Cogs started with a flush bottom but with lapstrake sides. The technology that gave them an advantagewas the stern-mounted rudder which was much easier to control and allowed larger vessels. Cogs were generally single-masted and square-sailed and could be rowed. They might have "castles" built up fore and aft to provde fighting areas to shoot down with arrows or spears. They were later replaced by the hulks, larger vessels that evolved from river barges. These were eventually replaced by the caravel, which, early in the 15th century would have not had cannon to any great degree.

An armed man is a citizen. An unarmed man is a subject.
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Michael Curl




Location: Northern California, US
Joined: 06 Jan 2008

Posts: 486

PostPosted: Mon 24 Aug, 2009 7:43 am    Post subject:         Reply with quote

First off, I love your Lion in Winter quote.


Secondly, the ships would have been built like floating castles to aid in melee.

E Pluribus Unum
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Paul Hansen




Location: The Netherlands
Joined: 17 Mar 2005
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PostPosted: Mon 24 Aug, 2009 11:30 am    Post subject:         Reply with quote

I think it's important to note that the predominance of gun tactics only gradually increased. In the first half of the 17th C., before the "Line of Battle" tactic (http://en.wikipedia.org/wiki/Line_of_battle) boarding was still the way to go in naval warfare.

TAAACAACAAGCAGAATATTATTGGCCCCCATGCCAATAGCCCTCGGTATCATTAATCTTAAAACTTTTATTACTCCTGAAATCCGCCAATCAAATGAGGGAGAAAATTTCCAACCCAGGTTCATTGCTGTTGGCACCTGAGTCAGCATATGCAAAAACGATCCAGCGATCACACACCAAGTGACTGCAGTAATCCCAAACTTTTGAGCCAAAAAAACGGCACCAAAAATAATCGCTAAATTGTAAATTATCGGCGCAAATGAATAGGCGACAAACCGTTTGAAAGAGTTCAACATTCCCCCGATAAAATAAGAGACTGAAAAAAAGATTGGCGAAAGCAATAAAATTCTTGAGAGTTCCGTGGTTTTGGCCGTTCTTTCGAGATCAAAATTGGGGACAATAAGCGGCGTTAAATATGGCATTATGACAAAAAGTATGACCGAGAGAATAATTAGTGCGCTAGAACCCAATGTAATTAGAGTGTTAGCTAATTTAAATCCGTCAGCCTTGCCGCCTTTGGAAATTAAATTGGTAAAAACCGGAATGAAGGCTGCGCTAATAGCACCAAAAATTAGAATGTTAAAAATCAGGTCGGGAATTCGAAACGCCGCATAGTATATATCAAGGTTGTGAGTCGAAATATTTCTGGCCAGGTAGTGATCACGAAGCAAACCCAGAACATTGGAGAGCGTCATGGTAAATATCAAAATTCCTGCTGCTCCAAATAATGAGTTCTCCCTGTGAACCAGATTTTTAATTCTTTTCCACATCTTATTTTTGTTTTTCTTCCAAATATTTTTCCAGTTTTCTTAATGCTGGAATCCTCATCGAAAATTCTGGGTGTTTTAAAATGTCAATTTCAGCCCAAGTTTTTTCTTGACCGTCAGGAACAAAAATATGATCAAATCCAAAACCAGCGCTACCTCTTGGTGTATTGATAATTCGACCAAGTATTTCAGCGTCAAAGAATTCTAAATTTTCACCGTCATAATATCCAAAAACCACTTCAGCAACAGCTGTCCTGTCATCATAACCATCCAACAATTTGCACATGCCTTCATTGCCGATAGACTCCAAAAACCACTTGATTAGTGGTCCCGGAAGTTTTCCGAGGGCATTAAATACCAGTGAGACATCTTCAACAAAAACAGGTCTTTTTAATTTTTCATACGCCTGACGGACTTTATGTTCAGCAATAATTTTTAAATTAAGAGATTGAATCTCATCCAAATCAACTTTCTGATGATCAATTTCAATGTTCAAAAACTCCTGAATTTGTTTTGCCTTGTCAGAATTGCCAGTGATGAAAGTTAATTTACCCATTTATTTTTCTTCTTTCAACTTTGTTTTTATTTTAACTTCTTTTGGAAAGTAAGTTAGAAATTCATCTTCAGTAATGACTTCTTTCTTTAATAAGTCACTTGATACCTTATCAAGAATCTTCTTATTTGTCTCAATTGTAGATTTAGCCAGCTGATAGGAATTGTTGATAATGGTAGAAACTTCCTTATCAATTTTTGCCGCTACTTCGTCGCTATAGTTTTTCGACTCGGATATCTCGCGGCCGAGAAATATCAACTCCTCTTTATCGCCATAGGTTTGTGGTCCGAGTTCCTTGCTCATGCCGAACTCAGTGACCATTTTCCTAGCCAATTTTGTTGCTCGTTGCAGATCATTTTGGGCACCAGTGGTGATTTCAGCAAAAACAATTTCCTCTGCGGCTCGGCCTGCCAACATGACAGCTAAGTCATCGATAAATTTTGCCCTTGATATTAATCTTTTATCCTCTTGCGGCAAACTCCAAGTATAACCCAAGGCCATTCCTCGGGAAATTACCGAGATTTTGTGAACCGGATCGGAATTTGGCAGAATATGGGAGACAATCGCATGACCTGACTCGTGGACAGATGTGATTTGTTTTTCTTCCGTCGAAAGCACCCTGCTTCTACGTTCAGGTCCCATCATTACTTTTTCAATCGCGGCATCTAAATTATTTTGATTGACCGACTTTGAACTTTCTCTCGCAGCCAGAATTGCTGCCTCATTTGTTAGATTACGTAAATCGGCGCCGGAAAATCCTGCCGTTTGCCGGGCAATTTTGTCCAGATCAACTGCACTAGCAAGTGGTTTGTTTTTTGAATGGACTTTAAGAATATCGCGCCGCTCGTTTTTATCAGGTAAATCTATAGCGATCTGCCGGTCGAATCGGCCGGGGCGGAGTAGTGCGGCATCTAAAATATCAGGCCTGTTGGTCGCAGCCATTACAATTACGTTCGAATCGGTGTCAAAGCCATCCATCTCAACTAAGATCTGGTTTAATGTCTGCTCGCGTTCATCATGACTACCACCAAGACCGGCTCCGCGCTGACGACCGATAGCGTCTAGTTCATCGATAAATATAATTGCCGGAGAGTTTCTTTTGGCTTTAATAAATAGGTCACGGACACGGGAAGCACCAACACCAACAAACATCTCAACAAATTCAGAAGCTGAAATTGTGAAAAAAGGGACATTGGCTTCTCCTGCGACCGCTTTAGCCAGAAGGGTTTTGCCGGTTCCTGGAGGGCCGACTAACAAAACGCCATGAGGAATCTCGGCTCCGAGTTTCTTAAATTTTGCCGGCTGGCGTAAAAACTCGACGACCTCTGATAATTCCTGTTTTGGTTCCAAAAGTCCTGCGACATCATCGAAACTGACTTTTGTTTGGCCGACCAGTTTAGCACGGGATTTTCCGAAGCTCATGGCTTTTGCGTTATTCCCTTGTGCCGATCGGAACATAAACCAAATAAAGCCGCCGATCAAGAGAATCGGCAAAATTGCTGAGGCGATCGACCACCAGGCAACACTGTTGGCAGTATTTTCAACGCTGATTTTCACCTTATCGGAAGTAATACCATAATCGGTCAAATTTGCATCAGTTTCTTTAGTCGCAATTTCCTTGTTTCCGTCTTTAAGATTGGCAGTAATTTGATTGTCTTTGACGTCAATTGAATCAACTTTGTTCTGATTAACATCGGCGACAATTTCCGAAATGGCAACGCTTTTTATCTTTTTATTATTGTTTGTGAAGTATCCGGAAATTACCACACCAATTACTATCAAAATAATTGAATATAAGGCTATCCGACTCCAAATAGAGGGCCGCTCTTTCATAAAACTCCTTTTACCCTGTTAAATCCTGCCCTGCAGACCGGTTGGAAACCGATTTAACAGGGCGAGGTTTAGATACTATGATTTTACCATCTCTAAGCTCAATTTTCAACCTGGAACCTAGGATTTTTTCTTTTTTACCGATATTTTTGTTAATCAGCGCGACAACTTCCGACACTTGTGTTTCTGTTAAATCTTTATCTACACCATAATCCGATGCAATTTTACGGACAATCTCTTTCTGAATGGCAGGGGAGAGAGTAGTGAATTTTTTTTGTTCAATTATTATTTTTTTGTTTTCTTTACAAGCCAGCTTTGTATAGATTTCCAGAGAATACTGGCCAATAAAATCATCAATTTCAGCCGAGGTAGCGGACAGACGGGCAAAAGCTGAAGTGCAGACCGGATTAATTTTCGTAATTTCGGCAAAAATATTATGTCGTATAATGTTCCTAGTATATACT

Since Carracks and Galleons are the more or less logical evolutions of the Cog, I think that they would also have been developed without guns. They were simply more seaworthy and efficient than their predecessors. This could go all the way to the Full Rigged ships of the early 20th C.

Also, ships such as the Fluyt were exclusively designed for cargo capacity and ease to sail while being poorly armed. They were quite popular in the age of guns.
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James R.Fox




Location: Youngstowm,Ohio
Joined: 29 Feb 2008

Posts: 253

PostPosted: Mon 24 Aug, 2009 11:46 am    Post subject:         Reply with quote

Sir-You would need the Venetian merchant galley. It carried up to 250 tons of cargo, and had 3 masts as well as 200 oarsmen. It was used to carry silk,spices, gold, lapis lazuli, incense, and other high value cargo from the Black sea ports or Egyptian ports to England Flanders and the Rhineland.They navigated by compass, astrolabe, and portolan (map of prevailing winds and currents in relation to coastline and the latitide). They sailed in winter and summer and and were used as war ships as well as the 200 oarsmen were usually trained crossbowmen and marines.The crew were all free men paid out of the frofits of the voyage. In fact, the crew often owned shares of the cargo as well, because the Venitians were firm believers in the power of money as a motivating force A great background is "A History of Venice" by John Julius,Lord Norwitch. It Is very well written and is the standard work on the subject..You can get it from Amazon.com
Ja68ms
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Jean Thibodeau




Location: Montreal,Quebec,Canada
Joined: 15 Mar 2004